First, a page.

Friday, March 26, 2010

Roma, città aperta

Probably, stripping away the old Hollywood flair and style meant "neorealism": Roma, città aperta (Rome: Open City) works well, and grippingly enough, for a small snippet from the occupation days, but realism? Melville's L'armée des ombres, a film strikingly similar, would have highly merited this tag; Lino Ventura, even if an actor, looks more natural than the "non-actors" here. Realism doesn't just mean filming in devastated cities and showing life to be hollowed out (which is what was also probably thought by the Bicycle Thieves maker) but life as it is. The German officer might scorn the rhetoric that Italians are fond of, but there is hardly any visible rhetoric in any actor's mouth: instead, the director indulges in much of it - the running betrothed woman was bound to be shot; the German officer had to forget his cruelties in drink; the woman who gave them away had to swoon; the whistles sing before the priest is shot. Is this not rhetoric?

Rhetoric might be a reality in people's words, it hardly is when it comes to life. Things don't happen so opportunely, especially when one is not seeing in hindsight. A key force to realism is lent by an inability to see backwards or forwards: one lives in the moment, just as one lives life. To show depressing sights is not the answer; for that one can see a grim documentary. A film must work on the level of fantasy - even if it tries to project reality - the fantasy of a tightly strung thread running through; reality does not work on the basis of what might have been and eliciting such sighs from the viewers, but the brute slap of what happened and can happen, the realization and the fear, the action and the anticipation.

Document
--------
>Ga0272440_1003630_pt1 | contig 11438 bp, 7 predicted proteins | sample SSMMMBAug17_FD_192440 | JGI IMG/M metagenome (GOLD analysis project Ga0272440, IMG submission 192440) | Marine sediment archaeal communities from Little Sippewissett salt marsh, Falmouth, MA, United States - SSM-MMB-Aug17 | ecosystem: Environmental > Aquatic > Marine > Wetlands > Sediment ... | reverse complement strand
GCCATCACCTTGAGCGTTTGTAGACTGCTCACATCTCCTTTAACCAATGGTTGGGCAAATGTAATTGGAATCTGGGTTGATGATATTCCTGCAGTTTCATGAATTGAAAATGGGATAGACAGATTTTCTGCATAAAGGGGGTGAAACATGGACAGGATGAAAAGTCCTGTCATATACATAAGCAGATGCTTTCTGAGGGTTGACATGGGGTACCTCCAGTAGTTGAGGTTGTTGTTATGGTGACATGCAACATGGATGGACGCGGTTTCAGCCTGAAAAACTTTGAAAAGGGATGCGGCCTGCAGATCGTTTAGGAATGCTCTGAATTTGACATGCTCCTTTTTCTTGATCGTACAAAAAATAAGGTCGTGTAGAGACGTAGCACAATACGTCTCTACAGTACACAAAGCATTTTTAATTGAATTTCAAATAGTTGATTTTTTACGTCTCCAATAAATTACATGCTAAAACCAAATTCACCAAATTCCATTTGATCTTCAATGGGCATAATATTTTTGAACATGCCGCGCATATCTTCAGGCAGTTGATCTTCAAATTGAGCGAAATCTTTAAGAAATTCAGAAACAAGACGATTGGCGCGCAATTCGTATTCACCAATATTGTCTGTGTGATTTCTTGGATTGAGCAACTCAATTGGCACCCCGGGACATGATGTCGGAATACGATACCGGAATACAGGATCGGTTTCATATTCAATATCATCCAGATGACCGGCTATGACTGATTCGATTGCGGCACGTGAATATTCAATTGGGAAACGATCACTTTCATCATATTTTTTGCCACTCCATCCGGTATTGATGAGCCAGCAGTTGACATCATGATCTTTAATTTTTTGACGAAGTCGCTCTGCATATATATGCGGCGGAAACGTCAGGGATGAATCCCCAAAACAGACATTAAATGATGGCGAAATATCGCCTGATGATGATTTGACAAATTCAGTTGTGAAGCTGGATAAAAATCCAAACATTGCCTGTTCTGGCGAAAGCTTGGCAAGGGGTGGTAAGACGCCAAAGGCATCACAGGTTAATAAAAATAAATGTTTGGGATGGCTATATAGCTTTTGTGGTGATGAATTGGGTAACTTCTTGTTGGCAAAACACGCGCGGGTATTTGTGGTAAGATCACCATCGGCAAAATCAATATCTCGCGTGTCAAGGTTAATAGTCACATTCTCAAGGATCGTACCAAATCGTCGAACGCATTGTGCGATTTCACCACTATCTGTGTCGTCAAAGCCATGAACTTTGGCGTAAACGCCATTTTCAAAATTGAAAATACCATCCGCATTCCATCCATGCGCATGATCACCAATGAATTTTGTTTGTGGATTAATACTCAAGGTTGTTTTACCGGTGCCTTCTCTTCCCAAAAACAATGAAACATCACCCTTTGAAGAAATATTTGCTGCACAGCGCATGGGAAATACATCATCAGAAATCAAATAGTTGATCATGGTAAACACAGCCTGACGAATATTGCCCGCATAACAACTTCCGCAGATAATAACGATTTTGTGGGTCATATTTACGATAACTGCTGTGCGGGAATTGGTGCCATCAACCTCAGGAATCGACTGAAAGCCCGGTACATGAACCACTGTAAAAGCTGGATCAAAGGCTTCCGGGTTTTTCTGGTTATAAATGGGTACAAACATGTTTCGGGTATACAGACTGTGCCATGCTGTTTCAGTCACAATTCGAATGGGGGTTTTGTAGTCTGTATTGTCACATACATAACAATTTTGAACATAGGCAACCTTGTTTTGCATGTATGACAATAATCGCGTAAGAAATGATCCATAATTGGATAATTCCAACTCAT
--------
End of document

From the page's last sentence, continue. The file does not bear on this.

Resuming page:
Though Melville's film came much later, as a viewer of the modern age having once seen it I see little to choose in Rossellini's film. The story of Rome: Open City is fortunately centered around only few characters, and yet a poor cinematography and lack of characterization make the film appear like one were watching a story through binoculars; there is hardly any depth to the film, and it seems to make blanket statements for or against each of the protagonists, covering all in a shroud of inevitable tragedy. As long as one breathes - which is reality - nothing's inevitable, nothing's impending!

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